SHARE
COPY LINK

LEARNING GERMAN

German word of the day: Die Selbstbeweihräucherung

'Selbstbeweihräucherung' is something you want to avoid at all costs in Germany - especially on your CV.

German word of the day: Die Selbstbeweihräucherung
Photo: Annie Spratt/Unsplash/Nicolas Raymond

Selbstbeweihräucherung is a journey of a word. Contracted from “Weihrauch” (incense, think: priests swinging their censers) and “Selbst” (the self), the nominalised verb creates the image of someone shrouding themselves in smoke and the smell of Myrrh. 

So what does this strange image mean? 

In Germany, praise can be rare. Self-praise, meanwhile, is considered by many Germans to be a full blown faux pas. Selbstbeweihräucherung is a metaphor for inappropriate or excessive self-congratulation. 

READ ALSO: Seven German habits that foreigners really struggle to cope with

The image of self-incensing is a vivid, but a strange one, and its origins are just as mysterious.

Weihrauch hearkens back to the old high German “wīhrouch” from 750 – 1000 AD. In Germany, it was used by many different civilisations, from the medicinal or symbolic smokes of Germanic tribes, to Roman smoke-offerings, a practice later adapted (somewhat reluctantly) by the Orthodox Christian and Catholic Church. 

In Catholicism, the rising incense smoke is used as a symbol for the prayer – the praise – of the Christian people rising up to God. So, the connection to “praise” is clear – but there’s another reason incense lends itself as a metaphor to self-congratulation. 

There is a saying in German that “Eigenlob stinkt” (self-congratulation stinks). It turns out there is in fact a long history of associating self-praise with smell: the phrase appears for the first time in written form in a book of sayings from 1541. Even before this, in 1494, satirist Sebastian Brant wrote in the poem “Narrenschiff” (Ship of Fools):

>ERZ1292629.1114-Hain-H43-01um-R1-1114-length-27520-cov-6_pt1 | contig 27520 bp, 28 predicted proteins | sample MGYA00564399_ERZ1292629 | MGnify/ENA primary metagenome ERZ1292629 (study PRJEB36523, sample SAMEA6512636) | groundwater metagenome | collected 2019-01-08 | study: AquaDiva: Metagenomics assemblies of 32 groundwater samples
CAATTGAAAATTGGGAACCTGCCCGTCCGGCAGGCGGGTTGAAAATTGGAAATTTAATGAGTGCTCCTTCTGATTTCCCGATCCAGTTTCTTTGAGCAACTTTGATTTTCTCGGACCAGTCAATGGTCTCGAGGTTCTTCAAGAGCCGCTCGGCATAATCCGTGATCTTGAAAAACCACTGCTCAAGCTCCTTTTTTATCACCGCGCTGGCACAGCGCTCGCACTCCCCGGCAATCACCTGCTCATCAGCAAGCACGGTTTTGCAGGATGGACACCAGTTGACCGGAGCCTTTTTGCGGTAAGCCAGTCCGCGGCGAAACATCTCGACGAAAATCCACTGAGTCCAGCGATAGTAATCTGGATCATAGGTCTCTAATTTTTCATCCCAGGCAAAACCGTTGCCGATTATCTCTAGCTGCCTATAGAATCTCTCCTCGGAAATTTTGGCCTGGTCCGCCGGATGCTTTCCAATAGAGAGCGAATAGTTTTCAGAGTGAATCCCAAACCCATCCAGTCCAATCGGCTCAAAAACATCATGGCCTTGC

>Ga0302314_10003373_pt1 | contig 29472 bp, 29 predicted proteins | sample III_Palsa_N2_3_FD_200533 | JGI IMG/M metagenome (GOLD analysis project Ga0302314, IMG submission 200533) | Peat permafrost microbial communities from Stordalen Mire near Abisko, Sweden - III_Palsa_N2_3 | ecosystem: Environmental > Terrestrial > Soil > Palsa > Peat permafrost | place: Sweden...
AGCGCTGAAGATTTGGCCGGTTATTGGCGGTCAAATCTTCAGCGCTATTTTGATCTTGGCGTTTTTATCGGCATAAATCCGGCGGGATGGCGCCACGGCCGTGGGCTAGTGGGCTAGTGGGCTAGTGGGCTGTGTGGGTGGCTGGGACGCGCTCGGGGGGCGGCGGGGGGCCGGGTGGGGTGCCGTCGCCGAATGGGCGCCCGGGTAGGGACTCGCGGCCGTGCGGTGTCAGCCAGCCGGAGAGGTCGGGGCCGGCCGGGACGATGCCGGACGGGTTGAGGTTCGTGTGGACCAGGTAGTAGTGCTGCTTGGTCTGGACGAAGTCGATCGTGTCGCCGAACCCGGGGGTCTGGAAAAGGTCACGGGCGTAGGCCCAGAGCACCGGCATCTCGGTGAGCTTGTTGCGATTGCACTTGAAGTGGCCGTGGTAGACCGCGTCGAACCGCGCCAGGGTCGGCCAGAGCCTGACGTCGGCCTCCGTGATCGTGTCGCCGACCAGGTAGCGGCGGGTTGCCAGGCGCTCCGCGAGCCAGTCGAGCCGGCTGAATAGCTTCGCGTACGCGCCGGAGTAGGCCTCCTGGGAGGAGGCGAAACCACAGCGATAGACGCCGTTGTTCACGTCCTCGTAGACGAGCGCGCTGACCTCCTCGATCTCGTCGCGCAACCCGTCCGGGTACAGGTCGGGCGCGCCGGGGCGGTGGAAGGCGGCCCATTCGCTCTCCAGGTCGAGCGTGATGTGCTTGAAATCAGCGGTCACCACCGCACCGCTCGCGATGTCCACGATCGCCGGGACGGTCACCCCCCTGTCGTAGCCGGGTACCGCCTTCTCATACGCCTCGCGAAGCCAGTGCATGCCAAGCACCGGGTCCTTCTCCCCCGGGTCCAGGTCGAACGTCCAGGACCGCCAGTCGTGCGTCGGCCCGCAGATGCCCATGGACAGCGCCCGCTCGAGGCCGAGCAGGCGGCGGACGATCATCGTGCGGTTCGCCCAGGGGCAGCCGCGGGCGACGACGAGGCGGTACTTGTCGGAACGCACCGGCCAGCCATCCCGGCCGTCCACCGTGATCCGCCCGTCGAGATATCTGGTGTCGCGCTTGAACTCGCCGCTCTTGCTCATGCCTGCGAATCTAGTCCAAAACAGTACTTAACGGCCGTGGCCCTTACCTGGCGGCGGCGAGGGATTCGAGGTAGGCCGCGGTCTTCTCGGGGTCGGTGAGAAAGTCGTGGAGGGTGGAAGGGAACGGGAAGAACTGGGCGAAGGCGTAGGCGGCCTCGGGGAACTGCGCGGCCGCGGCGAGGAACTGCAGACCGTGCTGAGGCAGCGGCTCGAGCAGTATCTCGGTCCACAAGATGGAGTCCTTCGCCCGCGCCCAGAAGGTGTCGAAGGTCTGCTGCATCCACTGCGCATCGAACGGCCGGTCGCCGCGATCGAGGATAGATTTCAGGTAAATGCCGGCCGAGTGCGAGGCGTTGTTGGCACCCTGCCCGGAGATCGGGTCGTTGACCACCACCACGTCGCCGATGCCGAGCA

“Daß Lob stinkt aus dem eigeneneignen Munde.”
The praise stinks out of one’s own mouth.

So, it’s possible Selbstbeweihräucherung actually refers to the sometimes overwhelming, even smothering effect of incense. 

If this is the effect it has on German nerves, it’s probably something best avoided – in your CV and dinner parties alike. 

Example sentences: 

Seine Rede war eine regelrechte Selbstbeweihräucherung.
His speech was a down-right adulation of the self. 

Das müssen wir umschreiben, das klingt nach Selbstbeweihräucherung.
We have to re-write that, it sounds like self-praise. 

Ihre Bewerbung war gut, aber es gab ein Bisschen zu viel Selbstbeweihräucherung.
Her application was good, but there was a little too much self-congratulation in it. 

READ ALSO: 12 brilliant German words you won’t find in English

Member comments

  1. the article on selbstbeweihrauchrung says that Incense was adapted by the church from Roman or Germanic tribes. It also originates in the incense offered in the temple in Jerusalem and in the Tent of the Presence which predated that.

Log in here to leave a comment.
Become a Member to leave a comment.

GERMAN WORD OF THE DAY

German word of the day: Umstritten

Not everyone agrees on everything - and there are some things almost nobody can agree on. If you find yourself dealing with the latter, you may need to make use of this German word.

German word of the day: Umstritten

Why do I need to know umstritten?

Because umstritten is a handy word that can be applied to multiple situations, but is especially useful when chatting about current affairs or the big social issues of our day. 

You’ll likely come across it while reading articles in German newspapers, or hear your German friends use it while setting the world to rights in the pub. 

What does it mean?

Umstritten is best translated as “controversial” or “disputed” in English. As usual in German, you can easily work out – and remember – what it means by breaking it down into smaller components. 

The first is the prefix um, which tends to mean “around”. Think of German words like umkehren, which means to turn around or reverse, or umarmen, which means to put your arms around someone (or hug them in other words!). 

The second component is the verb streiten, which means to argue. So something that’s umstritten is something that there are lots of arguments around, like a controversial new law, a social debate or a public figure. 

Use it like this: 

Die Pläne der Regierung waren hoch umstritten.

The government’s plans were highly controversial. 

Sein Erbe als Fußballtrainer ist immer noch umstritten.

His legacy as football manager is still disputed today. 

SHOW COMMENTS